When it comes to telling manta rays apart, Asia Armstrong is an expert. The University of Queensland PhD student is studying populations of Mobula alfredi, the reef manta, in the Great Barrier Reef Marine Park off the northeast coast of Australia, and has spent countless hours poring over photos of the fish—snapped by citizen scientists as well as by Armstrong and her colleagues over several decades—with the aim of identifying individuals. “Manta rays have a unique spot pattern on their ventral surface—smudges, dots, stripes,” she explains. In a database of around 1,300 individual animals, “I’d probably recognize half of them now.”
For the past few years, researchers have been working under the assumption that local manta populations are split between two main regions, a northern one and a southern one, separated by hundreds of kilometers. But a video Armstrong received last June from a dive site off the coast of northern Queensland in between the two supposed ranges threw that assumption into doubt. The video showed two manta rays that Armstrong immediately recognized as members of a population inhabiting the southern region. Indeed, the rays had last been seen some 1,150 kilometers south of the dive site—a distance almost double that of the longest recorded movement for a reef manta. Photographs submitted a few weeks later confirmed the find: one of the two mantas had been spotted again swimming around the same site.
“Until this point, everything we had [on the mantas] from northern Queensland didn’t match anything from southern Queensland . . . and we didn’t have anything in between,” says Queensland marine scientist Christine Dudgeon, who coauthored the study documenting the finding in July. Although it’s unclear whether the northern and southern populations overlap, the new data extend the southern population’s range by hundreds of kilometers to the north, she says. This information could help researchers devise better plans for worldwide conservation of manta rays, whose numbers are decreasing in part due to the many threats they face from humans, including harvesting for use in traditional Chinese medicine.
The findings are a surprise to local manta researchers, but they hammer home the importance of considering marine organisms’ movements through the world’s oceans when trying to protect them. Research suggests that lots of animal species, many of them commercially, culturally, and ecologically important, could regularly traverse much larger areas than previously realized, whether as swimming adults, or, more often, at other life stages such as larvae or juveniles swept along by or propelling themselves within ocean currents. Until now, most species have been managed and conserved locally, often in marine protected areas (MPAs)—from strict “no-take” zones to areas with more-nuanced rules—overseen by national or regional governments. But the constant traffic of individuals from one place to another means that animals are often moving between areas with different levels of conservation protection and administrative oversight. Unless such geographical links are taken into account, an organism’s protection in one area could easily by undermined by its vulnerability in another.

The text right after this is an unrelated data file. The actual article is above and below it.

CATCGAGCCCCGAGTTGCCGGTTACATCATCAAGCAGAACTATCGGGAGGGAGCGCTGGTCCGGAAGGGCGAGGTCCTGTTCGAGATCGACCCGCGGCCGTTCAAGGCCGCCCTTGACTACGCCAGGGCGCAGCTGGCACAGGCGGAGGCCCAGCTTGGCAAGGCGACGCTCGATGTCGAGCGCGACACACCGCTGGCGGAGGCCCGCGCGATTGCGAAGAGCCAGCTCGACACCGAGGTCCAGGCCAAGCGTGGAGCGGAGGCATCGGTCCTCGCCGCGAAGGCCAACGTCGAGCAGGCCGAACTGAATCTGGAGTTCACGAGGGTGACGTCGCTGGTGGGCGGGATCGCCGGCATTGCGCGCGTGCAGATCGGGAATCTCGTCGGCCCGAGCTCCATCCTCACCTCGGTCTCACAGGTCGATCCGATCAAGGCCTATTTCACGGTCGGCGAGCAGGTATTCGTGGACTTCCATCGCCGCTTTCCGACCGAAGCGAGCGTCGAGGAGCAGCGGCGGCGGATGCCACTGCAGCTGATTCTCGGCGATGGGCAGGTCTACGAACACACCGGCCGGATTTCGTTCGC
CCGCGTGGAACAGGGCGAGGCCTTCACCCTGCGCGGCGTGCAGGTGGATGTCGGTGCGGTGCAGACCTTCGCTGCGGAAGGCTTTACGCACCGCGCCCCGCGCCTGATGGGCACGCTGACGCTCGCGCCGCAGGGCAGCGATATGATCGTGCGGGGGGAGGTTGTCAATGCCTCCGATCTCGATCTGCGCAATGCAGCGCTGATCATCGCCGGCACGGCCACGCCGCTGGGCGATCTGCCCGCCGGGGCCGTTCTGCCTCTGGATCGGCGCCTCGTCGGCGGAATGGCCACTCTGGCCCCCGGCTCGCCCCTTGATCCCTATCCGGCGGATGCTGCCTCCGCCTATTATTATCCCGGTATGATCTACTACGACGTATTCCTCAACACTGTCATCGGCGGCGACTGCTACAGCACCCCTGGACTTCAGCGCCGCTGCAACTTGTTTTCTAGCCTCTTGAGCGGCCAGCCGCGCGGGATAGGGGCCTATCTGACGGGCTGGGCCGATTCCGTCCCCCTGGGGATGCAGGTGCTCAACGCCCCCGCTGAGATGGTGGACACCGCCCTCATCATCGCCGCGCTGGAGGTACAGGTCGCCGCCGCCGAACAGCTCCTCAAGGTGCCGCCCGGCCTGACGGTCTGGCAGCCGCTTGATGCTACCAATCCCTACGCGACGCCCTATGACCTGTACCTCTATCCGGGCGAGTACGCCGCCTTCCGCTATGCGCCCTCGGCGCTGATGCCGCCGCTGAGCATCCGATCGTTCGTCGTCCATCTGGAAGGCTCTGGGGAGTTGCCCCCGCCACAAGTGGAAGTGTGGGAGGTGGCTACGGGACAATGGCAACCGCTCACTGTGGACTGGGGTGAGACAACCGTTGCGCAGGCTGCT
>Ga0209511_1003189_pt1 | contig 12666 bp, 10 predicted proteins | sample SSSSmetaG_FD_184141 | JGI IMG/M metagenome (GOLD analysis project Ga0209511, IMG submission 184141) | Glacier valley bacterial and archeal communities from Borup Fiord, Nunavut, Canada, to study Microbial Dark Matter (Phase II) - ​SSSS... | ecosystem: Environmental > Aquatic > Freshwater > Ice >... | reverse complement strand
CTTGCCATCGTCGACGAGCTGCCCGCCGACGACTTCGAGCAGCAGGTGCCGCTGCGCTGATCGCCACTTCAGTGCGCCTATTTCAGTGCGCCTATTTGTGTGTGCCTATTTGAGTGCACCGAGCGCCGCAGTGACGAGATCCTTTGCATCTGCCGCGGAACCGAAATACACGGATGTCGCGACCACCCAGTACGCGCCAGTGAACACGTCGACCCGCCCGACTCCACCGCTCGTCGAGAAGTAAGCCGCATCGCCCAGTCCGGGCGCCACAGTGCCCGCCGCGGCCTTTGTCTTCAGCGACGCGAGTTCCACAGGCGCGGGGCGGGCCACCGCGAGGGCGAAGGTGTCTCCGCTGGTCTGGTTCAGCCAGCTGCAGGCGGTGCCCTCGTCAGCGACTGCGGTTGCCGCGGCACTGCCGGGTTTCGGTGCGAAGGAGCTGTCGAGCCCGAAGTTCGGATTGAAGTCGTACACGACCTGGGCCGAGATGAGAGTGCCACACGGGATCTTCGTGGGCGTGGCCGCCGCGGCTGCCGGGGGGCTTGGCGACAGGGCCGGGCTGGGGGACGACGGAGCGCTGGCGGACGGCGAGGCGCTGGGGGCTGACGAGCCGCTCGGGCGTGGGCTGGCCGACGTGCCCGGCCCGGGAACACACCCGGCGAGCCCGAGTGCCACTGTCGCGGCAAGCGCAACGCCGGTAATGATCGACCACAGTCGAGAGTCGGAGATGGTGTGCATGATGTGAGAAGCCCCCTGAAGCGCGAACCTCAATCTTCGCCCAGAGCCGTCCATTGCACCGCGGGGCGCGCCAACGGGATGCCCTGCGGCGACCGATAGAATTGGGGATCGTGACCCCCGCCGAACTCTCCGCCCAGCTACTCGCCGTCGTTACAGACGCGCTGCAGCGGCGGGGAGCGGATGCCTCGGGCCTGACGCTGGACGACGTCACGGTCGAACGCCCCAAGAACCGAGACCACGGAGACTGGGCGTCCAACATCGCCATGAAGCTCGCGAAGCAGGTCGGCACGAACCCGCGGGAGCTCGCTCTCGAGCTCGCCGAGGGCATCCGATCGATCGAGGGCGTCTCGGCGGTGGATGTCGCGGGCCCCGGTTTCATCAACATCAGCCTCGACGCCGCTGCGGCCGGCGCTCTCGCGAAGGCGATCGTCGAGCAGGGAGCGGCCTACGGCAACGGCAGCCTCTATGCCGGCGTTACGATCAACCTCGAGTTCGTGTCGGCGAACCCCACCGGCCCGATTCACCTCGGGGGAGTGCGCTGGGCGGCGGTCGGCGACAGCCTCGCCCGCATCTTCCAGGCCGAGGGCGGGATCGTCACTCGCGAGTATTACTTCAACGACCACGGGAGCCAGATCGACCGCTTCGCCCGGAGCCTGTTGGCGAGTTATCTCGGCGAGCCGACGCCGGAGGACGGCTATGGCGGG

Recognizing this, scientists and policymakers are taking the concept of marine connectivity—a term biologists use broadly to refer to the exchange of individuals, genetic sequences, or food and other material between regions or populations in the ocean—into account as they wrestle with how best to protect marine ecosystems from overfishing, climate change, and other anthropogenic pressures. Quantifying marine connectivity is consequently becoming a central focus of marine conservation research, with biologists developing new methods to assess species’ movements and building management guidelines from the results.
“It is the next issue that policymakers are being faced with,” says Anna Metaxas, a biological oceanographer at Dalhousie University in Halifax, Canada. “The science is telling us, ‘Whoa, you have to consider [connectivity]. You can’t ignore it if you want your MPAs to be viable.’”
The Language of the Sea
A relatively young concept in marine biology, marine connectivity is loosely defined as the exchange of individual organisms, food, or other material between habitats or populations in the ocean. In addition to this umbrella term, researchers also use several non-mutually-exclusive subtypes of marine connectivity to describe species’ patterns. These terms have equivalents in research on connectivity in terrestrial habitats, too.
Movement due to the physical characteristics of the environment. Ocean currents and seafloor topography help determine structural connectivity.
The effect of individuals’ movement on the size, growth, and other characteristics of a population.
Movement due to the ecological traits of an organism. Dispersal ability plus habitat and food preferences influence functional connectivity.
The effect of gene flow on evolutionary processes in a population.
Measuring connectivity among marine animals